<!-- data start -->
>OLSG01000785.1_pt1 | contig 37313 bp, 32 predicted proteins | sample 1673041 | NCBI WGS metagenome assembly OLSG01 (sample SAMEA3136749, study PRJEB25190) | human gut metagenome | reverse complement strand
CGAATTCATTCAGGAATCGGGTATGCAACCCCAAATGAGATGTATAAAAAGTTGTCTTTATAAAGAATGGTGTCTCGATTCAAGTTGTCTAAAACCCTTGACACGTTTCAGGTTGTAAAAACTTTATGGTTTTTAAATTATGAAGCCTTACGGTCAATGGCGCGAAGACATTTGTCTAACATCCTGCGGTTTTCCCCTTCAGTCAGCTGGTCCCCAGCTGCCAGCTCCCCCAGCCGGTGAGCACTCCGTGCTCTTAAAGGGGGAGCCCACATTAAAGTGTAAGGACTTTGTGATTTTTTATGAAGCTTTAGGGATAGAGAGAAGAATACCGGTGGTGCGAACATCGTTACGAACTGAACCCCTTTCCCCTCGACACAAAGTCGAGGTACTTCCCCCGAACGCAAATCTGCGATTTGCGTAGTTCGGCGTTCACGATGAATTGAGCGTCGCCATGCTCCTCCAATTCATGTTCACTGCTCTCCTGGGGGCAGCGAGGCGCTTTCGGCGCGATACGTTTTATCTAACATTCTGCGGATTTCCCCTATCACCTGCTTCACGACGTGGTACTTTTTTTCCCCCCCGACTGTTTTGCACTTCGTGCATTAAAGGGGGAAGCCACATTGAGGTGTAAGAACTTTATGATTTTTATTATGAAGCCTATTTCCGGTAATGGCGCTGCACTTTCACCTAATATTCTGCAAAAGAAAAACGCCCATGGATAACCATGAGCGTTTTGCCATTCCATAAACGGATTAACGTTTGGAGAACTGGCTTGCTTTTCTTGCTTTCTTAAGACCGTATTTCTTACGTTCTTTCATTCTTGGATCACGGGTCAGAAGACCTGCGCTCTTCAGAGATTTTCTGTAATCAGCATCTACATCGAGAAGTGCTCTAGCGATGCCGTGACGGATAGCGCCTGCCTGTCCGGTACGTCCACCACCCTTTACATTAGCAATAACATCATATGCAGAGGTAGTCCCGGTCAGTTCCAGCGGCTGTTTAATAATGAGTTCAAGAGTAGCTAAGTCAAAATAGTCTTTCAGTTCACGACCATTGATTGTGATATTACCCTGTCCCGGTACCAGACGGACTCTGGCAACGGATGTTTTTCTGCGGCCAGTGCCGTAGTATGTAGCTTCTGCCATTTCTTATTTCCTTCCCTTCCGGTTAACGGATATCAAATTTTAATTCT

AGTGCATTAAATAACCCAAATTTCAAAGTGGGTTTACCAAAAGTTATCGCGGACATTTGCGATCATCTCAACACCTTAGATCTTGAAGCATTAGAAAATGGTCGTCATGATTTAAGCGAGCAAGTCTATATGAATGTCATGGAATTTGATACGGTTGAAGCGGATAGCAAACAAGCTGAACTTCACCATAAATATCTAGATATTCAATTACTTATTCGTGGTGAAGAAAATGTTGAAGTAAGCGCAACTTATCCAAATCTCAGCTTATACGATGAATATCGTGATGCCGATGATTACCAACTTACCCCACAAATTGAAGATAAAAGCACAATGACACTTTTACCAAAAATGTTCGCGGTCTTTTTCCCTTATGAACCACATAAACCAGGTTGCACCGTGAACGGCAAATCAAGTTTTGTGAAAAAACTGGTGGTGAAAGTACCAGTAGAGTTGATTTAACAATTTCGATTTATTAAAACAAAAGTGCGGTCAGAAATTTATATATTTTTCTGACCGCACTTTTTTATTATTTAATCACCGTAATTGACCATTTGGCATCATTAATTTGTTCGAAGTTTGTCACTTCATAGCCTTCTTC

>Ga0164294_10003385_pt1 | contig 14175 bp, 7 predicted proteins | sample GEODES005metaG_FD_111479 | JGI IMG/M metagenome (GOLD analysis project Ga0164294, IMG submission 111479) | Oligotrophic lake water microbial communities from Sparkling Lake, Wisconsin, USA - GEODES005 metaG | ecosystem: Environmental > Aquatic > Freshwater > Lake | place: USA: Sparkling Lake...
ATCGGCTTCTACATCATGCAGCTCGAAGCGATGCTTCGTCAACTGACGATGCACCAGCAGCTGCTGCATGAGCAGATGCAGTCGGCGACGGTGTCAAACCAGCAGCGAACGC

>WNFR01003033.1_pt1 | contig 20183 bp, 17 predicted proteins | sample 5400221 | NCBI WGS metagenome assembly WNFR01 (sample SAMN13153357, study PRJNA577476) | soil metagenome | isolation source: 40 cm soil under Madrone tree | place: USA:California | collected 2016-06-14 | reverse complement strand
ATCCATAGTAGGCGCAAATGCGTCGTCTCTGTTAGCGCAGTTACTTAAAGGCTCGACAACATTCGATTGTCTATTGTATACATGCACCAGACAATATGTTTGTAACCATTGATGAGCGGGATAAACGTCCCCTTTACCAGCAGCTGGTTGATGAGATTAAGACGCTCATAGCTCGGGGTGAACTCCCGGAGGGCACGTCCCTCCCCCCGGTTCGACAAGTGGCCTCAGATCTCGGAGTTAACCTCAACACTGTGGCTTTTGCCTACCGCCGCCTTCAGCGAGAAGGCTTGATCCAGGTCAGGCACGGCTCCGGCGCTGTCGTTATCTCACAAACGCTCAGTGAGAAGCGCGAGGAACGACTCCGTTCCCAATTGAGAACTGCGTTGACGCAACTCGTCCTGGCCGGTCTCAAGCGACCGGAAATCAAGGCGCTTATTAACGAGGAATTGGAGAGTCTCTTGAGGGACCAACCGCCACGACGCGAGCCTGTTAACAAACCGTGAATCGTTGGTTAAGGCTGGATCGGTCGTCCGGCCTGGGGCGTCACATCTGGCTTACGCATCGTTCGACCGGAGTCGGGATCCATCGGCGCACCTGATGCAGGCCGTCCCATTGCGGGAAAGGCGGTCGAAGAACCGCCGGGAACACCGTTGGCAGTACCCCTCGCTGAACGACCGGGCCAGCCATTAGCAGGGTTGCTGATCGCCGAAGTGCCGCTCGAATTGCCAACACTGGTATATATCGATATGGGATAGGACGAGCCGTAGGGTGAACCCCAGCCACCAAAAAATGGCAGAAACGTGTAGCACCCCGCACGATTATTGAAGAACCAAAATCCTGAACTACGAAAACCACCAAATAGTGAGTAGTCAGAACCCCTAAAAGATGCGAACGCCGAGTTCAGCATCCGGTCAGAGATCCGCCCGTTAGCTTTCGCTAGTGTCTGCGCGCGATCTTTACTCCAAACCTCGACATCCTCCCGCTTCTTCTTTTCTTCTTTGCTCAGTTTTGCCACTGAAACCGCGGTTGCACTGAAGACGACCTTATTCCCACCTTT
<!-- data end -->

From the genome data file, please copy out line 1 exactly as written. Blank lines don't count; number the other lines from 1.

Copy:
>OLSG01000785.1_pt1 | contig 37313 bp, 32 predicted proteins | sample 1673041 | NCBI WGS metagenome assembly OLSG01 (sample SAMEA3136749, study PRJEB25190) | human gut metagenome | reverse complement strand